Russian Lawmakers Give Initial Approval To Expanded 'Extremism" Law Aimed At Crimea

Russia's State Duma has approved in the first reading a bill that punishes anyone questioning Moscow’s forcible seizure of the Crimean Peninsula. Duma Chairman Vyacheslav Volodin said on July 14 that the bill will ensure that "calls for the violation of Russia's territorial integrity, including calls to alienate parts of its territory, will be considered extremism."

Duma Proposes Fines For Failure To Remove Banned Information From Internet

Russia’s State Duma committee on Information Policy has introduced amendments to the country’s administrative code proposing fines starting at $700 and reaching $210,599 for failure to remove online information prohibited in Russia. The draft does not clarify the information in question. Higher fines are proposed for failure to remove information relating to “extremism, child pornography, or how to purchase, manufacture, or use drugs.” (in Russian, Current Time TV)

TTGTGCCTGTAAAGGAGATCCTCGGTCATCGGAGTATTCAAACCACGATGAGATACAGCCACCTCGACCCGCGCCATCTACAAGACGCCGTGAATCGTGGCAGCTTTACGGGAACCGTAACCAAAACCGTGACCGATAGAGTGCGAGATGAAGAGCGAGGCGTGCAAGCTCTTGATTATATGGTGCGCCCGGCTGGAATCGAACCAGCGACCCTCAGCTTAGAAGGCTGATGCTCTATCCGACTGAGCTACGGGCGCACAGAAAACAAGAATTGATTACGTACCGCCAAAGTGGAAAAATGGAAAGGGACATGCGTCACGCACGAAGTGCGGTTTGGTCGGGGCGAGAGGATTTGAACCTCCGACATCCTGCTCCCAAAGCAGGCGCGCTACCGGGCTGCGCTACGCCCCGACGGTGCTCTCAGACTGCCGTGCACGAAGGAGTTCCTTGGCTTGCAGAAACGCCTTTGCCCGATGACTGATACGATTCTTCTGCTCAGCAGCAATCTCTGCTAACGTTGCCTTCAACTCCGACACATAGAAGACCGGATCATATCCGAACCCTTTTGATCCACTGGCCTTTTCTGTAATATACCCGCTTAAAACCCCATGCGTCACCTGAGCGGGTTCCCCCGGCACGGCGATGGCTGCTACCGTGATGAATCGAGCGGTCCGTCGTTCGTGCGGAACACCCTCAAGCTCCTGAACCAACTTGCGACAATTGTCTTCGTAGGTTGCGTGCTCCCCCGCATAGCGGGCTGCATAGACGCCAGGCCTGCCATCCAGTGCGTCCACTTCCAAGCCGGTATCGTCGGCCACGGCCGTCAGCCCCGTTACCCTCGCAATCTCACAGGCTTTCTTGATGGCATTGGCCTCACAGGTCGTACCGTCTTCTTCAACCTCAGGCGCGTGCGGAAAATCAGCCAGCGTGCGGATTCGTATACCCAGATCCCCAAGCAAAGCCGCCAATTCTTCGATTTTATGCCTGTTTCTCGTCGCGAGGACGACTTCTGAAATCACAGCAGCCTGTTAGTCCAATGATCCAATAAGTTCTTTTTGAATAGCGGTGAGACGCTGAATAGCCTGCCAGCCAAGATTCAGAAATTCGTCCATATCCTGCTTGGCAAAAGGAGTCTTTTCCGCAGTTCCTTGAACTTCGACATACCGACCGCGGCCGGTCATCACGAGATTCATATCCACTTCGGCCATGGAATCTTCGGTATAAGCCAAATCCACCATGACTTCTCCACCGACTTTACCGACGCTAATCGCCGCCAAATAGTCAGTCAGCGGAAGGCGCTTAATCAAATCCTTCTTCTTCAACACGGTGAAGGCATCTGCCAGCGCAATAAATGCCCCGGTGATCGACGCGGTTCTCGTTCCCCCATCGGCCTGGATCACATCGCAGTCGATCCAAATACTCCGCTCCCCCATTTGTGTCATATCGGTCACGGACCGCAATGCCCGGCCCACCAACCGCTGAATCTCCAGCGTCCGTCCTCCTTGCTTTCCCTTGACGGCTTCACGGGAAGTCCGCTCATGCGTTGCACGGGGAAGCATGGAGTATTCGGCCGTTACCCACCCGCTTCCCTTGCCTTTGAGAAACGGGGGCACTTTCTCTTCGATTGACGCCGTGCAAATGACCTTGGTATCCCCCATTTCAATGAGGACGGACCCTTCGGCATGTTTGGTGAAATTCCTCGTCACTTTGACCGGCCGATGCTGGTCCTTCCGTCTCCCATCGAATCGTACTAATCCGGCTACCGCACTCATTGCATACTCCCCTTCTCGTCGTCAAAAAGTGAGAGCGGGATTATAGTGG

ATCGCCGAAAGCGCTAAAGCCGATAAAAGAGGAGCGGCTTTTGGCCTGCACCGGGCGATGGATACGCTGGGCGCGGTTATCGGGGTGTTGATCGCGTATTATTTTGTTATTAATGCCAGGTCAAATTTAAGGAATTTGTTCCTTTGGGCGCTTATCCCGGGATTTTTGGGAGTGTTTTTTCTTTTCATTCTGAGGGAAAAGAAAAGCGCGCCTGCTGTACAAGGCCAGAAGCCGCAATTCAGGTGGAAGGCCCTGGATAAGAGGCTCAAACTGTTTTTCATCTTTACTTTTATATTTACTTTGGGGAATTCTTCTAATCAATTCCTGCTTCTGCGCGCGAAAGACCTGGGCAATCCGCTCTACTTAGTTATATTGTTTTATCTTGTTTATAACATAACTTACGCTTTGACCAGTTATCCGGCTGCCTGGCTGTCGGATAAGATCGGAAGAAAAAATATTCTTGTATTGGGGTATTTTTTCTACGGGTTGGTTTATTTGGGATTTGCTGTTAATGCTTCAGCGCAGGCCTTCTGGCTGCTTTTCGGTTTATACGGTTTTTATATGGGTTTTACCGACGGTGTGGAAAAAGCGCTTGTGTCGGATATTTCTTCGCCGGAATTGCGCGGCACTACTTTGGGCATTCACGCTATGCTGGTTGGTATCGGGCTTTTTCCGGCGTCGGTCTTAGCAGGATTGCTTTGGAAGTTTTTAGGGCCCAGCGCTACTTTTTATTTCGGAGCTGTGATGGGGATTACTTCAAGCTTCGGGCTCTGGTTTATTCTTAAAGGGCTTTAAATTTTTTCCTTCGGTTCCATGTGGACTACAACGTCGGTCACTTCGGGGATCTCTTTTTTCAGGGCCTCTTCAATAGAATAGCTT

Ukraine Urged To Protect Journalist Threatened Over Her Reporting

Human Rights Watch is urging Ukraine's authorities to investigate death threats against Kateryna Sergatskova, a local independent journalist who has written about the alleged influence of far-right groups on the fact-checking website

Kyiv Court Eases Pretrial Restrictions For Suspect In Killing Of Journalist Pavel Sheremet

A Kyiv court has eased pretrial restrictions for one of the suspects in the high-profile 2016 killing of journalist Pavel Sheremet in the Ukrainian capital. The Kyiv Court of Appeals on July 13 agreed to lift curfew restrictions for military paramedic Yana Duhar. Who are the five suspects in Sheremet’s murder?

Tajikistan, Azerbaijan, Block Reappointment Of OSCE Media Freedom Official Harlem Dezir